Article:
The Fed announced earlier this month it will purchase more $60 billion a month in Treasury bills to prevent liquidity crunches that took place earlier this year and is also expected to cut interest rates for a third time this year next week.
"Investors have been more concerned about slowing growth, which is reasonable, but I think there's been an overdose of pessimism about how resilient consumers are," said Kate Warne, principal investment strategist with Edward Jones. She pointed out that third quarter earnings have a tough year-over-year comparison, since last year corporations got a boost from the late-2017 tax cuts. From that perspective, results that are slightly better than expected is solid, the strategist said.
"In an environment of job growth, ultra-low interest rates and central-bank stimulus, this is actually an okay environment and one in which you need to be putting money into stocks because they can continue to go higher," she said.
Which stocks were in focus?
Texas Instruments shares tumbled 7.5% after it reported earnings per share of $1.40, excluding certain items, versus the $1.42 analyst consensus and gave a forecast that was much worse than expected late Tuesday.
Nike shares retreated 3.4% after the sports apparel company late Tuesday reported that longtime CEO Mark Parker was stepping down, effective January of next year. He will be replaced by John Donahoe.
Anthem reported a 23% increase in third-quarter net income to $1.18 billion, or $4.55 a share, as revenue rose 15% to $26.44 billion after increasing medical enrollment by 1.1 million and increasing premiums. Adjusted for items, Anthem said it would've earned $4.87 a share. The health-care company's shares gained 1.3%.
Shares of Facebook were in focus as CEO Mark Zuckerberg will testify on the social-media giant's effort to launch controversial digital-currency platform Libra. Facebook's stock rose 2.1%.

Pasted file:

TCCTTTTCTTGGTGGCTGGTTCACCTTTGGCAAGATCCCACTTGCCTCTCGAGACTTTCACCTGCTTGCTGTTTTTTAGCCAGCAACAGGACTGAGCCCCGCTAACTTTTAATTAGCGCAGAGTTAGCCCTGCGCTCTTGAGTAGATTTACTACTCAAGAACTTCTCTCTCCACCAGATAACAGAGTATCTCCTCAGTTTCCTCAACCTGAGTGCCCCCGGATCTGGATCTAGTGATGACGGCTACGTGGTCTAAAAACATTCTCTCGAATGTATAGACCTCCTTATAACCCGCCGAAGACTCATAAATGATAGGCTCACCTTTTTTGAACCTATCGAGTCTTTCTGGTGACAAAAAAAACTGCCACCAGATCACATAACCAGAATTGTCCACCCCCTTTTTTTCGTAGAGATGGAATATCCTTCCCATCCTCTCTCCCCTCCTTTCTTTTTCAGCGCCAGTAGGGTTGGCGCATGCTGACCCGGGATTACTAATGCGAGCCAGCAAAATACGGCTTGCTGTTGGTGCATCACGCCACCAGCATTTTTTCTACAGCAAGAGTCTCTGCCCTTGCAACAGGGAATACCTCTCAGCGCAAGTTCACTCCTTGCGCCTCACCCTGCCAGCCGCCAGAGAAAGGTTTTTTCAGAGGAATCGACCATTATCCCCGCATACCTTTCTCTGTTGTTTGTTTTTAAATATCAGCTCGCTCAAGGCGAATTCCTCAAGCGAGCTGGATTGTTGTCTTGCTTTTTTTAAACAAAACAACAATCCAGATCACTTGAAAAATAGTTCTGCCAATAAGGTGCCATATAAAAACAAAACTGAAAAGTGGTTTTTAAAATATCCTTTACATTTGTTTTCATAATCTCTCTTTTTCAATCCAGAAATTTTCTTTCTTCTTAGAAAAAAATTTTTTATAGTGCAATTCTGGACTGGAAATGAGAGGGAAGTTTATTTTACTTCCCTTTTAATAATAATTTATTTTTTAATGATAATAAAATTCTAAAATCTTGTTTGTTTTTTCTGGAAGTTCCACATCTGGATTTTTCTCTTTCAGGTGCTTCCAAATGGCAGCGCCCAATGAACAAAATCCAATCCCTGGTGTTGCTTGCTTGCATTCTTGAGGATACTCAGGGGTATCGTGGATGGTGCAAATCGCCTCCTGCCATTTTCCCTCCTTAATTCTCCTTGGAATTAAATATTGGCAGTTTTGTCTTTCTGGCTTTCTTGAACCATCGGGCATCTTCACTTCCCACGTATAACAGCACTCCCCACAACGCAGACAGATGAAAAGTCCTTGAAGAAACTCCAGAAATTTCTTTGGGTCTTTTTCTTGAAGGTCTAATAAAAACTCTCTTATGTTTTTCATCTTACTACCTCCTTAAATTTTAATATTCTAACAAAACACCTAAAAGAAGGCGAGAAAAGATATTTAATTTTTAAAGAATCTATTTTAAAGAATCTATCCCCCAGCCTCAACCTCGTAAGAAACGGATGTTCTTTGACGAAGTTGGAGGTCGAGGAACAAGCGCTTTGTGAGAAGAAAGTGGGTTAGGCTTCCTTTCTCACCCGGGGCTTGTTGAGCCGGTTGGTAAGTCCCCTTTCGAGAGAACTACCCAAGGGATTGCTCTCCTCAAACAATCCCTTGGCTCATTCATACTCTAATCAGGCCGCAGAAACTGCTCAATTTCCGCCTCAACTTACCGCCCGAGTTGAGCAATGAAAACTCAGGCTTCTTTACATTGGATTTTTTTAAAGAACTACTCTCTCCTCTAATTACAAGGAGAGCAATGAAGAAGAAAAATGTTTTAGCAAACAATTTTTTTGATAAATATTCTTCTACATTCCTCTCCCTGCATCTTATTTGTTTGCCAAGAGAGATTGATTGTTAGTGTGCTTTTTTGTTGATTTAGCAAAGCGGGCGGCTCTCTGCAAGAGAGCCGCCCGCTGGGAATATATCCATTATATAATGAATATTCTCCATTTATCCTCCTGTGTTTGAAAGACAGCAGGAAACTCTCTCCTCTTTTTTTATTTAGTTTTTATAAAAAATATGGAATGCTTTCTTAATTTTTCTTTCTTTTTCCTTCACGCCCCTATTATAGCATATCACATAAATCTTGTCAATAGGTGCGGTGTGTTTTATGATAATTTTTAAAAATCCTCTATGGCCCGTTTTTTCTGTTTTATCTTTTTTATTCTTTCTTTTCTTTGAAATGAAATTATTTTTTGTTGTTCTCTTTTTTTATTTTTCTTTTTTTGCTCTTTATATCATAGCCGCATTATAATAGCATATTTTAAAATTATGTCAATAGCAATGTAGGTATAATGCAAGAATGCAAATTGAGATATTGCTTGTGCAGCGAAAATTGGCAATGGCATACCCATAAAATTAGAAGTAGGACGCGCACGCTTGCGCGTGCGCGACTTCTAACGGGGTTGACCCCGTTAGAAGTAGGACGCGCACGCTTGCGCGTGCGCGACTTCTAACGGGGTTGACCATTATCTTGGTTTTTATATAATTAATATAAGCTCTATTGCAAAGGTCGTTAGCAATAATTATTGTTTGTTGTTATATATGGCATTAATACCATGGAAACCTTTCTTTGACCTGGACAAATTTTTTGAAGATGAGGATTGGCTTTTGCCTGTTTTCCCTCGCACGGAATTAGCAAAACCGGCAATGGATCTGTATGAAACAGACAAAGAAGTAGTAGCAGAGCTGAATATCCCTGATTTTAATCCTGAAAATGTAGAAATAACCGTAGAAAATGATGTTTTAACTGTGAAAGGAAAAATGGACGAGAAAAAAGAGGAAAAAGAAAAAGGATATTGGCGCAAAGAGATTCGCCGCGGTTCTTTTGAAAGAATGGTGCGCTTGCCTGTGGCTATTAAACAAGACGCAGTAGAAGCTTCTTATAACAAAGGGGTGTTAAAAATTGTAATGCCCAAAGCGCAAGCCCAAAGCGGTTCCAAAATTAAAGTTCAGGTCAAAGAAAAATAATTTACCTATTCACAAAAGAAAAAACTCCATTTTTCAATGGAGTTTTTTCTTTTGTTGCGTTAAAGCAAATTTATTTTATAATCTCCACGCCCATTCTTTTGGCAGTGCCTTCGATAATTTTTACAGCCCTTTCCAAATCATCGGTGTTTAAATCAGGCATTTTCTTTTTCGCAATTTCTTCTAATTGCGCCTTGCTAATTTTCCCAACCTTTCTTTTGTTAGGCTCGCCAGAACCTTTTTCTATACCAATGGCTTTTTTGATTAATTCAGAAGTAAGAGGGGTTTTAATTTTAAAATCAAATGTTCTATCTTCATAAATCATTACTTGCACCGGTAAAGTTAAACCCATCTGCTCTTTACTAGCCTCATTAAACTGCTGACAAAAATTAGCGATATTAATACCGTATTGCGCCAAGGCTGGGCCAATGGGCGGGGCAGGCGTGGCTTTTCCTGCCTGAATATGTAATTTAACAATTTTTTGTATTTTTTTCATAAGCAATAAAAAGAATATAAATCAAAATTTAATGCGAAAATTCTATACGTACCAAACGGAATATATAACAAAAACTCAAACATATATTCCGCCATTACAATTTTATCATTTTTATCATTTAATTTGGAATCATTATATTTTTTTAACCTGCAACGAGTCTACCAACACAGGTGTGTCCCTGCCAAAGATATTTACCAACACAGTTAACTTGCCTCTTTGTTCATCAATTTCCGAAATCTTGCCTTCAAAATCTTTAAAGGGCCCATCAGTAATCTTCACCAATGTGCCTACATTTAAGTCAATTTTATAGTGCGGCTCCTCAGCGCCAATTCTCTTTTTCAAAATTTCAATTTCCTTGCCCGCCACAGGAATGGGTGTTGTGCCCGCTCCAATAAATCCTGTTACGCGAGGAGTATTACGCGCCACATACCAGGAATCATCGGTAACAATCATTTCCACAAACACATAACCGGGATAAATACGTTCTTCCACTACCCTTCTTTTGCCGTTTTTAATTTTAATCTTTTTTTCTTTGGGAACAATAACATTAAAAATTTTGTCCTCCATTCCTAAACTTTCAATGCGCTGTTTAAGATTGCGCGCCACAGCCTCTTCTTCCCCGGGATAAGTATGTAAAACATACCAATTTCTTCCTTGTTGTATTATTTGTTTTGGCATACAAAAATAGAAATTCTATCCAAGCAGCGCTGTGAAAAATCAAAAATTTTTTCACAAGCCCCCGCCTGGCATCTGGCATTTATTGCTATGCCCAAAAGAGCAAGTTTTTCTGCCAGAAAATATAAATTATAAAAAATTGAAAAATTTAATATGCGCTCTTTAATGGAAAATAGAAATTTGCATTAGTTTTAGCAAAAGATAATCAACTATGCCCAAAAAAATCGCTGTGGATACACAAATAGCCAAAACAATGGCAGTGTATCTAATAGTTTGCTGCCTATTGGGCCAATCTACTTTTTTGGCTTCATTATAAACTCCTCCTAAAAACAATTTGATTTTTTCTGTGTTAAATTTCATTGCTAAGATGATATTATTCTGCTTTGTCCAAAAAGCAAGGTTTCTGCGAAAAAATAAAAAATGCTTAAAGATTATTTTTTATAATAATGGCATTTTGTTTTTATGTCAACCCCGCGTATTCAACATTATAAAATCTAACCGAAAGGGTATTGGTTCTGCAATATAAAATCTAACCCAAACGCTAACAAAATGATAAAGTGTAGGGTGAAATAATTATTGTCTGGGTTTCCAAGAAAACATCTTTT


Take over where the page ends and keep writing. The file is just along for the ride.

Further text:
Hilton Worldwide Holdings revised its financial targets for the year on Wednesday. The McLean, Va.-based company said it now expects systemwide revenue per available room, or RevPAR, to increase about 1% on a currency neutral basis compared with 2018. The company had previously forecast an increase between 1% and 2%. Shares rose 5.5% on Wednesday.
Waste Managementsaid Wednesday it had net income of $495 million, or $1.16 a share, in the third quarter, down from $499 million, or $1.16 a share, in the year-earlier period. Shares of the company fell 3%.
Chipotle Mexican Grill fell 5.2% after the fast-Mexican company on Tuesday reported third-quarter net income of $98.6 million, or $3.47 a share, compared with $38.2 million, or $1.36 a share, in the year-ago period. Adjusted for items such as restaurant asset impairment expense and restructuring, among other things, earnings were $3.82 a share.
After the market closes Wednesday, EBay, Microsoft, Ford Motor Co.(F), and Tesla. are due to report results.
How did other markets perform?
The 10-year Treasury note yield fell to 1.761% on Wednesday from 1.768% late Tuesday in New York.
Oil futures turned higher on Wednesday after a U.S. government report showed a decline in U.S. crude supplies for the first time in six weeks. December WTI crude , on its first full session as a front-month contract,rose $1.49, or 2.7%, to settle at $55.97 a barrel on the New York Mercantile Exchange. Prices were likely to mark their highest settlement so far this month.
Gold prices enjoyed a fillip from haven buying on Wednesday as a retreat in assets considered risky, amid political uncertainties like Brexit, underpinned gains in the yellow metal. Gold gained for a second day. Gold for December delivery on Comex rose $8.20, or 0.6%, to settle at $1,495.70 an ounce, after trading little changed on Tuesday.
The ICE U.S. Dollar Index , which tracks the performance of the greenback against six major rivals, fell less than 0.1% to 97.453.